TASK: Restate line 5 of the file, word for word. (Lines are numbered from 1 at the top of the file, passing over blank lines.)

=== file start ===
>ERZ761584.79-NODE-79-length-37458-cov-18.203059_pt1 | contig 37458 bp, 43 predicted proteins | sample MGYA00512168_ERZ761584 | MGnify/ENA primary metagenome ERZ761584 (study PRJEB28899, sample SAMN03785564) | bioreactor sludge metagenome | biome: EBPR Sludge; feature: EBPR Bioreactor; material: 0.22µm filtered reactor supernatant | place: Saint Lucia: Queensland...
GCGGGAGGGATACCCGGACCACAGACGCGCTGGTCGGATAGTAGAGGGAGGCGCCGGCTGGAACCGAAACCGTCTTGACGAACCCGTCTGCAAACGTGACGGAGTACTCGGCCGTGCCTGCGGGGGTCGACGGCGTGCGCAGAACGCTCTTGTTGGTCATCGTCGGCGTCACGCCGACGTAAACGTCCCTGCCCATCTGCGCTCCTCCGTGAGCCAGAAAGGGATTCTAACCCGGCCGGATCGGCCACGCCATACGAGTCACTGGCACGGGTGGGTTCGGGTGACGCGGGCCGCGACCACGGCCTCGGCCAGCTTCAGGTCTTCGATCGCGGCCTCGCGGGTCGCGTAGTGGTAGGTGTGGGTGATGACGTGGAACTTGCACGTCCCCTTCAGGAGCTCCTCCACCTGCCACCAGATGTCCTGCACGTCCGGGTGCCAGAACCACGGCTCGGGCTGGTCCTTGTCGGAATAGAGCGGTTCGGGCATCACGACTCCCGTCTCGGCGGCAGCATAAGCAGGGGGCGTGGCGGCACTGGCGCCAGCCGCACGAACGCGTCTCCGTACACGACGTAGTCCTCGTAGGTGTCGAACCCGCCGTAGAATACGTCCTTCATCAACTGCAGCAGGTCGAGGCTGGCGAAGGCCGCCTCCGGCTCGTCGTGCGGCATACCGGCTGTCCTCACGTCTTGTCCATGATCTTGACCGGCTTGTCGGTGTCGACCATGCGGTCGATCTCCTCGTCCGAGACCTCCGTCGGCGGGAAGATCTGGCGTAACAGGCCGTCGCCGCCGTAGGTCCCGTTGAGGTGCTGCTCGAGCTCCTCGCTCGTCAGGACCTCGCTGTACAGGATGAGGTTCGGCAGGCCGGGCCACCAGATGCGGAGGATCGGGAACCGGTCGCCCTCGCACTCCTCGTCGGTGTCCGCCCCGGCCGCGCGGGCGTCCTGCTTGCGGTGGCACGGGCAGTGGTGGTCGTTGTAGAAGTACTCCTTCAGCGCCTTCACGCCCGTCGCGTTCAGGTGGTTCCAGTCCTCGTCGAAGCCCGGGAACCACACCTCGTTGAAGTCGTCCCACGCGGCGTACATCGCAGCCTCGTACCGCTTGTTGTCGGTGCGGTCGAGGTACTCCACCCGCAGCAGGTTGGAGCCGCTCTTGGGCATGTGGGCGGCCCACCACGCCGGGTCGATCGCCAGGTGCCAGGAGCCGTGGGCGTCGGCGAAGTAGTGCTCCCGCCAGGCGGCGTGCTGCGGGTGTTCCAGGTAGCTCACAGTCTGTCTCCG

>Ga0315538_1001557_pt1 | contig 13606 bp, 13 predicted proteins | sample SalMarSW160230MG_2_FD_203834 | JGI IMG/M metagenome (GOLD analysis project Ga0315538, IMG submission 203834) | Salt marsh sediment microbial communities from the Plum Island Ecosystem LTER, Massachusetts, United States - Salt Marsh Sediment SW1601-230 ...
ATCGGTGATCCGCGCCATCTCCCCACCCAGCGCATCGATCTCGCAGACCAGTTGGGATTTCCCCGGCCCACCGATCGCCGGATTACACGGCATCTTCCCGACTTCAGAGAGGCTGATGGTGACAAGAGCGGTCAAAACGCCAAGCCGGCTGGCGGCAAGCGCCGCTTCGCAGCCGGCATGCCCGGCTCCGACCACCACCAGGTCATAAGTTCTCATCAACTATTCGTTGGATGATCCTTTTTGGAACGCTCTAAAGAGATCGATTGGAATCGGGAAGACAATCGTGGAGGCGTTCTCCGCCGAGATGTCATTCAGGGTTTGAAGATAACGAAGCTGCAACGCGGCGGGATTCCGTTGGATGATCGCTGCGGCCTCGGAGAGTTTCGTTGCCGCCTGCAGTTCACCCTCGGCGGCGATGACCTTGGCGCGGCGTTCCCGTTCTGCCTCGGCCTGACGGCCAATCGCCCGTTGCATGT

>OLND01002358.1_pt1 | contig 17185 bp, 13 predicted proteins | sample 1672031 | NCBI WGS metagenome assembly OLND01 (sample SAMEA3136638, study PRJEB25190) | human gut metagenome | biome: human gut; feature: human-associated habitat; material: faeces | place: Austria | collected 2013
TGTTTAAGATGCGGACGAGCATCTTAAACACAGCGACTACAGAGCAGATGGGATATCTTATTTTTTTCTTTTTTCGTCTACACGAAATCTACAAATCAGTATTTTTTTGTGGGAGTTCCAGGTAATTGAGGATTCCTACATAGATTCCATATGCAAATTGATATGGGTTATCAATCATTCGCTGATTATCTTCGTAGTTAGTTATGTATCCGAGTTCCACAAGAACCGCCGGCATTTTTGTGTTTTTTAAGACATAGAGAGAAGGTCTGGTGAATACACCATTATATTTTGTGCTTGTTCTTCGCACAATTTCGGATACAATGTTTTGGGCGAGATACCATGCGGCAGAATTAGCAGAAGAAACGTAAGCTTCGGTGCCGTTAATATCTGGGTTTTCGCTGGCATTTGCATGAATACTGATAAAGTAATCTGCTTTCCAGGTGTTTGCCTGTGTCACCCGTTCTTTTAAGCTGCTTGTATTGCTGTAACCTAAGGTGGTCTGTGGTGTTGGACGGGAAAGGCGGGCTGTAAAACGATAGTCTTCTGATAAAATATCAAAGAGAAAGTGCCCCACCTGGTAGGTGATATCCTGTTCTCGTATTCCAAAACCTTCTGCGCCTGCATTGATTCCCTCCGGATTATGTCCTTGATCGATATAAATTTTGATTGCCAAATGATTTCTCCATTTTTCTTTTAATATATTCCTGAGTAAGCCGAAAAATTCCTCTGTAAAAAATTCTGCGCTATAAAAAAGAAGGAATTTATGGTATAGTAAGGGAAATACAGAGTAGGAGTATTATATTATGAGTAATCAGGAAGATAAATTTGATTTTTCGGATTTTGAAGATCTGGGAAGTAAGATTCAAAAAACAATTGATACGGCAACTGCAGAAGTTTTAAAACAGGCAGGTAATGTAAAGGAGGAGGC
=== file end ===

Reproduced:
>OLND01002358.1_pt1 | contig 17185 bp, 13 predicted proteins | sample 1672031 | NCBI WGS metagenome assembly OLND01 (sample SAMEA3136638, study PRJEB25190) | human gut metagenome | biome: human gut; feature: human-associated habitat; material: faeces | place: Austria | collected 2013